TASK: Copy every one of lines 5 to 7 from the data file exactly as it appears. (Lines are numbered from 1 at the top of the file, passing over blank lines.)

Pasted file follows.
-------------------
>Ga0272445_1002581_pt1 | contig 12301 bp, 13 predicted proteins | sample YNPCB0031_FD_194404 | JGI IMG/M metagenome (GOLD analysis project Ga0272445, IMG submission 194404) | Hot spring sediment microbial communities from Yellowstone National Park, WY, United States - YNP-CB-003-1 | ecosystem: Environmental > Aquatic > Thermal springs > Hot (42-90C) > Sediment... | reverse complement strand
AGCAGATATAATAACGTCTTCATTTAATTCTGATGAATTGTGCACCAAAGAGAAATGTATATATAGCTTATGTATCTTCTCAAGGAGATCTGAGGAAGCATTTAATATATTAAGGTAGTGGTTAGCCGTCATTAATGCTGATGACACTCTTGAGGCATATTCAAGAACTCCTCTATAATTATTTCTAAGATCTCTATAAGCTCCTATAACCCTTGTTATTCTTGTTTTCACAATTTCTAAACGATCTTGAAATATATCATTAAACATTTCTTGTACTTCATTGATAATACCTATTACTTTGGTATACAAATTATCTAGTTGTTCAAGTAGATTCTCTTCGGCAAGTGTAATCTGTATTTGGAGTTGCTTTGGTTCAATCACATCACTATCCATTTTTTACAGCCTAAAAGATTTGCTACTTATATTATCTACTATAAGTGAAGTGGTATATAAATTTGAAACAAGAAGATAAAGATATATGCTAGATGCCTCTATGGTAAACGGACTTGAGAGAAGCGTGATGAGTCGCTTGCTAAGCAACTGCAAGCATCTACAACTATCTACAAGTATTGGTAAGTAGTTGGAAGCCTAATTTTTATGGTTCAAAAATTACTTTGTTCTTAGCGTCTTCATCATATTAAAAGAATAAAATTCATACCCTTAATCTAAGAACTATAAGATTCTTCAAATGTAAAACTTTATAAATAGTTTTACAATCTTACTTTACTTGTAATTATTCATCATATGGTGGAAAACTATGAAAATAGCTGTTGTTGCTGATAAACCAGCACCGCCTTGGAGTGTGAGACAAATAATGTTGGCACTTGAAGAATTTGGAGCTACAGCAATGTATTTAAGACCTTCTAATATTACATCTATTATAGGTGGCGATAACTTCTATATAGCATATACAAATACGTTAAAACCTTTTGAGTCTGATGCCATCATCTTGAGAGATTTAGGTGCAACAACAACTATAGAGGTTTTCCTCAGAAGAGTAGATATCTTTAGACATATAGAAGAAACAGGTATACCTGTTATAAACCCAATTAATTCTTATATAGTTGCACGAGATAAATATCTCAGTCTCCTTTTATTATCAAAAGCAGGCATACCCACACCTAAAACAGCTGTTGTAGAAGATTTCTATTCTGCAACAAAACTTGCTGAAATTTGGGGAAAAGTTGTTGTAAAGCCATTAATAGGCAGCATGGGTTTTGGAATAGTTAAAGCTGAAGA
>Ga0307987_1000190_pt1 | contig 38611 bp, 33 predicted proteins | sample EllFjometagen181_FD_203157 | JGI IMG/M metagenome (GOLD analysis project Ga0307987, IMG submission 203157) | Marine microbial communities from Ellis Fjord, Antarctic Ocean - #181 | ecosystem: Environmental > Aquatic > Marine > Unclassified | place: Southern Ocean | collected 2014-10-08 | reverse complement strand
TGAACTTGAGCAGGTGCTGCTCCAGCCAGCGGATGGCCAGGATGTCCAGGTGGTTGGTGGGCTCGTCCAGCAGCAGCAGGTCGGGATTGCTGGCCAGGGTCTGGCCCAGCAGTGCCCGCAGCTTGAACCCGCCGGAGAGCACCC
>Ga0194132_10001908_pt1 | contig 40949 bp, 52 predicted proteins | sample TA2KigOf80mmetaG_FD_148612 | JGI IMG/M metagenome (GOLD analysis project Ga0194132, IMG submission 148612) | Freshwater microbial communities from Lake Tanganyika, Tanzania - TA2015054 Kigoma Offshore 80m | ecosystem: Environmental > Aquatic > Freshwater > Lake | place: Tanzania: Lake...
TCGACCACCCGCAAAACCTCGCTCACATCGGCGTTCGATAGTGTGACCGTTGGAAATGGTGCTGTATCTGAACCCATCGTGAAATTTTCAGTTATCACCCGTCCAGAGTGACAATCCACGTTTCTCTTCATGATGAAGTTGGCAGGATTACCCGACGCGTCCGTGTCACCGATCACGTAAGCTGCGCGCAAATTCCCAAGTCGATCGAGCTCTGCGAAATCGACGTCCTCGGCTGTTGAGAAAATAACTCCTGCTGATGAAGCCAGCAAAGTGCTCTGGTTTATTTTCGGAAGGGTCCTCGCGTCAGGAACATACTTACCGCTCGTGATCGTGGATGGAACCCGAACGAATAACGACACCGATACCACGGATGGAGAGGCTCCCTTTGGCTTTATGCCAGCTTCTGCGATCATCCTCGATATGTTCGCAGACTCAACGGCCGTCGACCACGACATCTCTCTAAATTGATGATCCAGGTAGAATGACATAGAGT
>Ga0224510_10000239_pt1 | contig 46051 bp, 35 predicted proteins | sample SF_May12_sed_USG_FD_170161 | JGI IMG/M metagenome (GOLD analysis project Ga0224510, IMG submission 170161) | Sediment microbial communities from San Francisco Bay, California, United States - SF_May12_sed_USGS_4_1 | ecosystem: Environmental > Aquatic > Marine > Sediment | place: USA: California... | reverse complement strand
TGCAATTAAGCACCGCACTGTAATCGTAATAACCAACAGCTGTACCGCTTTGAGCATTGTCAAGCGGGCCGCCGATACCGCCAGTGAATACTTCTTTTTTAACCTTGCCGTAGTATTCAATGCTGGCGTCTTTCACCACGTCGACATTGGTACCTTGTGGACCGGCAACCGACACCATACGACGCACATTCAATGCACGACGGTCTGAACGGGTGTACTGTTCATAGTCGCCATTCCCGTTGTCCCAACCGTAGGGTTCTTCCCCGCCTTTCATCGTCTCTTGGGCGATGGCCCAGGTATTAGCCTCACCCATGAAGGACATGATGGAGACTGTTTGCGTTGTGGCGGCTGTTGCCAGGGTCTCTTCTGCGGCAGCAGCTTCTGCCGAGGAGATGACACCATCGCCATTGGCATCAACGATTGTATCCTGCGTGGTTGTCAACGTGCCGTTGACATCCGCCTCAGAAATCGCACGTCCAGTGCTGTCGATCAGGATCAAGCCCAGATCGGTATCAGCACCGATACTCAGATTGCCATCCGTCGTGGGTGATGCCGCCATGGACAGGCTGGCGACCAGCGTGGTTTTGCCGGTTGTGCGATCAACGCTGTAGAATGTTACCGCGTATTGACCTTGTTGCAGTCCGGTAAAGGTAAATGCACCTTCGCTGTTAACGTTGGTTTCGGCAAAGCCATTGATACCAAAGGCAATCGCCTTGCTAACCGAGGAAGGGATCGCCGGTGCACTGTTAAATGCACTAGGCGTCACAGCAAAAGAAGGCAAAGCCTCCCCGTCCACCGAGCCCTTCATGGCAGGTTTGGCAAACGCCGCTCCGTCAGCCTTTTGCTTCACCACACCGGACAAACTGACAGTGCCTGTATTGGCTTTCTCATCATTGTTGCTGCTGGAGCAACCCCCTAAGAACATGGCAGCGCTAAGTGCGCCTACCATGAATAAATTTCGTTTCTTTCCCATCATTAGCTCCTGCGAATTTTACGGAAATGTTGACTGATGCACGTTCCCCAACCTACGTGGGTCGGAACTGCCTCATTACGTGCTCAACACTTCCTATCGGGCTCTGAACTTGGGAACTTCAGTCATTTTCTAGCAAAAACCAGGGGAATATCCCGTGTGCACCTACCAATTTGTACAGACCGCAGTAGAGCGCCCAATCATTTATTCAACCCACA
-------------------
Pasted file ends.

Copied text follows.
>Ga0194132_10001908_pt1 | contig 40949 bp, 52 predicted proteins | sample TA2KigOf80mmetaG_FD_148612 | JGI IMG/M metagenome (GOLD analysis project Ga0194132, IMG submission 148612) | Freshwater microbial communities from Lake Tanganyika, Tanzania - TA2015054 Kigoma Offshore 80m | ecosystem: Environmental > Aquatic > Freshwater > Lake | place: Tanzania: Lake...
TCGACCACCCGCAAAACCTCGCTCACATCGGCGTTCGATAGTGTGACCGTTGGAAATGGTGCTGTATCTGAACCCATCGTGAAATTTTCAGTTATCACCCGTCCAGAGTGACAATCCACGTTTCTCTTCATGATGAAGTTGGCAGGATTACCCGACGCGTCCGTGTCACCGATCACGTAAGCTGCGCGCAAATTCCCAAGTCGATCGAGCTCTGCGAAATCGACGTCCTCGGCTGTTGAGAAAATAACTCCTGCTGATGAAGCCAGCAAAGTGCTCTGGTTTATTTTCGGAAGGGTCCTCGCGTCAGGAACATACTTACCGCTCGTGATCGTGGATGGAACCCGAACGAATAACGACACCGATACCACGGATGGAGAGGCTCCCTTTGGCTTTATGCCAGCTTCTGCGATCATCCTCGATATGTTCGCAGACTCAACGGCCGTCGACCACGACATCTCTCTAAATTGATGATCCAGGTAGAATGACATAGAGT
>Ga0224510_10000239_pt1 | contig 46051 bp, 35 predicted proteins | sample SF_May12_sed_USG_FD_170161 | JGI IMG/M metagenome (GOLD analysis project Ga0224510, IMG submission 170161) | Sediment microbial communities from San Francisco Bay, California, United States - SF_May12_sed_USGS_4_1 | ecosystem: Environmental > Aquatic > Marine > Sediment | place: USA: California... | reverse complement strand